But only in January 2020, when Chesa Boudin became the district attorney of San Francisco, did a prosecutor announce that they would no longer request cash bail under any circumstance. 

Others have since joined Boudin. Sarah George, the prosecutor of Vermont’s Chittenden County (Burlington), rolled out a similar policy in September, followed in early December by George Gascón, the newly elected DA of Los Angeles. A few weeks later, Steve Descano, the chief prosecutor of Virginia’s largest county (Fairfax County), announced that his office would also not request cash bail, formalizing a practice he established after taking office a year ago.

“Simply put, cash bail creates a two-tiered justice system—one for the rich and one for everyone else,” said Descano in his recent announcement. 

Still, criminal justice reform advocates are wary of some limits of these prosecutorial reforms and of the continued reliance on pretrial detention, including for factors tied to money.

In Washtenaw County, according to Savit’s directive, prosecutors “can and will” still seek unsecured and surety bonds, which require payment from a defendant or third party if they fail to show up in court or otherwise break the conditions of their release.

Michigan law requires that in some cases judges must impose a cash or surety bond, though Savit’s directive also enables prosecutors to seek secured bonds more broadly. He told the Political Report this would be “very rare.” Surety bonds require a third-party to show they could afford to pay a bond if a defendant breaks release conditions, which hinders the ability of defendants with impoverished families to gain release. In some cases, surety bonds can even require a defendant to provide upfront payment to secure a third party’s intervention, but Savit said he is steering staff away from for-profit commercial bond agents. “It is not appropriate to require a defendant to secure a surety from a for-profit commercial actor,” his directive notes.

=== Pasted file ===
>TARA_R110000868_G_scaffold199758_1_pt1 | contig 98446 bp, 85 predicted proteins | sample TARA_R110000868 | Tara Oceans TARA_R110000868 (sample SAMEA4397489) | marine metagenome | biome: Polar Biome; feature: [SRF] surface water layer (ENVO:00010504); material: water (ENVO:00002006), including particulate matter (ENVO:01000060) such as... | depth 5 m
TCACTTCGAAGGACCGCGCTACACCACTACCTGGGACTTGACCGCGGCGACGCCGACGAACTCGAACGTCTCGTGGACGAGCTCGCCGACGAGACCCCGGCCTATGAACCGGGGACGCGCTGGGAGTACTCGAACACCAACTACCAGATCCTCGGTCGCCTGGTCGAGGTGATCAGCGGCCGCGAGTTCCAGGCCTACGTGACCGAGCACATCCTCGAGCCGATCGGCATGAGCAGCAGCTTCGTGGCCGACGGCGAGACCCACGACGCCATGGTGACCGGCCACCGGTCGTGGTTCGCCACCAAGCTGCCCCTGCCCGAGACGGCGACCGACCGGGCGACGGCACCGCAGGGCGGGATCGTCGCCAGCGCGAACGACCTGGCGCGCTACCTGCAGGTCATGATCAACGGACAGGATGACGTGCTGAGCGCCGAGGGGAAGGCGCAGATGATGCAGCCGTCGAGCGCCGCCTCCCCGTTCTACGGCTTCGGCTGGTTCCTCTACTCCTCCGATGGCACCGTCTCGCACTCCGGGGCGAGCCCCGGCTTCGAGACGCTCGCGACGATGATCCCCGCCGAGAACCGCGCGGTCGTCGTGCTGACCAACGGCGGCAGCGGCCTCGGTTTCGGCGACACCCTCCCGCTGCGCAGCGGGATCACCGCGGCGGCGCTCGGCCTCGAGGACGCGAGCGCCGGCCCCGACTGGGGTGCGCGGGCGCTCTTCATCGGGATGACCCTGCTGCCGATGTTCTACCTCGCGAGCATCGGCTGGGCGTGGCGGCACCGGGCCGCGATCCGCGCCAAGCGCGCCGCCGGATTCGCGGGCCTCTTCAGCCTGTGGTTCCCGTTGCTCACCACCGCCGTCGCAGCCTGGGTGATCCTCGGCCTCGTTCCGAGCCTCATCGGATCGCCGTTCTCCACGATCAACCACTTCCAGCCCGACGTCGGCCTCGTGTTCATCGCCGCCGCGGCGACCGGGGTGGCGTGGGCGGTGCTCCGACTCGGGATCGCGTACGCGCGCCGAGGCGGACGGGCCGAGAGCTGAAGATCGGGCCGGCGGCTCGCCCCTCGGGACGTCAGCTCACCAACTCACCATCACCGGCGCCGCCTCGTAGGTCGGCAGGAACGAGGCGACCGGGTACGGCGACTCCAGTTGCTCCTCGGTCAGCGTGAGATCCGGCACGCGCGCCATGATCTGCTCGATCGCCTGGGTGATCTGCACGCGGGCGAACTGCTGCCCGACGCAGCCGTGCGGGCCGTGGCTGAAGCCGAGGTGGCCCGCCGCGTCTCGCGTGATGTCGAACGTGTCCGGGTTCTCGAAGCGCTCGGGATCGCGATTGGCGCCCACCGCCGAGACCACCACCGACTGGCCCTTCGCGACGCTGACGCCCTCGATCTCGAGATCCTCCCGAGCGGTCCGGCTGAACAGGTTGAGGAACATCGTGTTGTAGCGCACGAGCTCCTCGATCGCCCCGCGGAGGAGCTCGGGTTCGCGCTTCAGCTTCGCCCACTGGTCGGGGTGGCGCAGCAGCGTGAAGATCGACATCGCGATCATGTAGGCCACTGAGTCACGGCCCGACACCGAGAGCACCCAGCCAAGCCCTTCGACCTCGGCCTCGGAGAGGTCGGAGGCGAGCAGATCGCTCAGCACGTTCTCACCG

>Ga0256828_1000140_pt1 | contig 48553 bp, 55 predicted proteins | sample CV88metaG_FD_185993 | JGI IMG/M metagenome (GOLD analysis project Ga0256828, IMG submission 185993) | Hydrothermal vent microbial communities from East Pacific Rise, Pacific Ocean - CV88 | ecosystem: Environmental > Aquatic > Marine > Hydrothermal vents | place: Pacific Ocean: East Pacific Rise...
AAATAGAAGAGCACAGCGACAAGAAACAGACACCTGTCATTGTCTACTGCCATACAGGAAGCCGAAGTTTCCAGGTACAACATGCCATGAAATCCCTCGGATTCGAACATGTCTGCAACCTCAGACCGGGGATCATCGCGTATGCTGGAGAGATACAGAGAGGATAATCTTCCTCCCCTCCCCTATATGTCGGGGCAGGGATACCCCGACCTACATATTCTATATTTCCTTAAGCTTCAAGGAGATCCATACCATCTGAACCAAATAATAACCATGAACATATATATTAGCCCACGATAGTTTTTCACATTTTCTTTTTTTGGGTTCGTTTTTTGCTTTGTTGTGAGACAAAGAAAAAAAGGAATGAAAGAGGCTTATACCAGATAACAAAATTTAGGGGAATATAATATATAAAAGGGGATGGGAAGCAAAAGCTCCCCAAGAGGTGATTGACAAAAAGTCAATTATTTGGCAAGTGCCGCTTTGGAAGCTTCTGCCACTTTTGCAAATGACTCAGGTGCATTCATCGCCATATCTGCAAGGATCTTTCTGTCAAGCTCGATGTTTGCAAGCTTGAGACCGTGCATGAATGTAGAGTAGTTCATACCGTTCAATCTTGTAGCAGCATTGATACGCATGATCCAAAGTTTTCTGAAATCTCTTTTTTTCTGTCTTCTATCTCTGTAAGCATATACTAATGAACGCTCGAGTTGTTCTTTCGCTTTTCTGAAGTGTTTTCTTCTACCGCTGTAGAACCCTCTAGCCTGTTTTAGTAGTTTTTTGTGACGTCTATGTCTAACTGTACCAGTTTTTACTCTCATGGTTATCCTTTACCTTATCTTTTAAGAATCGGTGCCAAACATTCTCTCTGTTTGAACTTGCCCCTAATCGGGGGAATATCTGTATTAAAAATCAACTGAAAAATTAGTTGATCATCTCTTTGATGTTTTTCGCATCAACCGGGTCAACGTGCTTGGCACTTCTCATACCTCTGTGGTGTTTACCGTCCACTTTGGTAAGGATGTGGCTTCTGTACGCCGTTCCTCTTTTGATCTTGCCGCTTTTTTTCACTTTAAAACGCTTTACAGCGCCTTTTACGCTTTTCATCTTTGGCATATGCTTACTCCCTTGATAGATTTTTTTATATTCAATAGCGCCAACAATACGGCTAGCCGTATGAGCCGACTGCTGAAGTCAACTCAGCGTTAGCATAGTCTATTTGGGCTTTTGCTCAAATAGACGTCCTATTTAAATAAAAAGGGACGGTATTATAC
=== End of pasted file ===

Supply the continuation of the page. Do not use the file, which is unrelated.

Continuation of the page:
“I don’t want anybody to be put in a position where they have to pay upfront money—to the court or a third party—to secure their release,” Savit said. “If surety bonds are being used by courts to require such an upfront payment, we’ll re-evaluate and adjust as needed.”

Phil Mayor, a senior staff attorney with the ACLU of Michigan, says the “knee-jerk reaction” shouldn’t be a threat of financial penalty later in the legal process either. “We need to continue to be worried about the poverty trap that our criminal legal system easily devolves into,” he said, noting that defendants sometimes miss court hearings for fear of losing their jobs, or failing to find child care or reliable transportation. 

Savit’s prosecutors can also choose to recommend the denial of pretrial release for some serious offenses, including murder, armed robbery, and repeat violent offenses. Advocates worry that asking prosecutors to decide who presents a safety risk before they have been afforded a trial poses problems, especially when those determinations are made with algorithmic tools that researchers say are faulty and racially biased. Savit, however, is avoiding the algorithmic tools, and told the Political Report he “consciously chose not to go down that route” because he “read the studies and knows those can often reinforce human and racial biases.”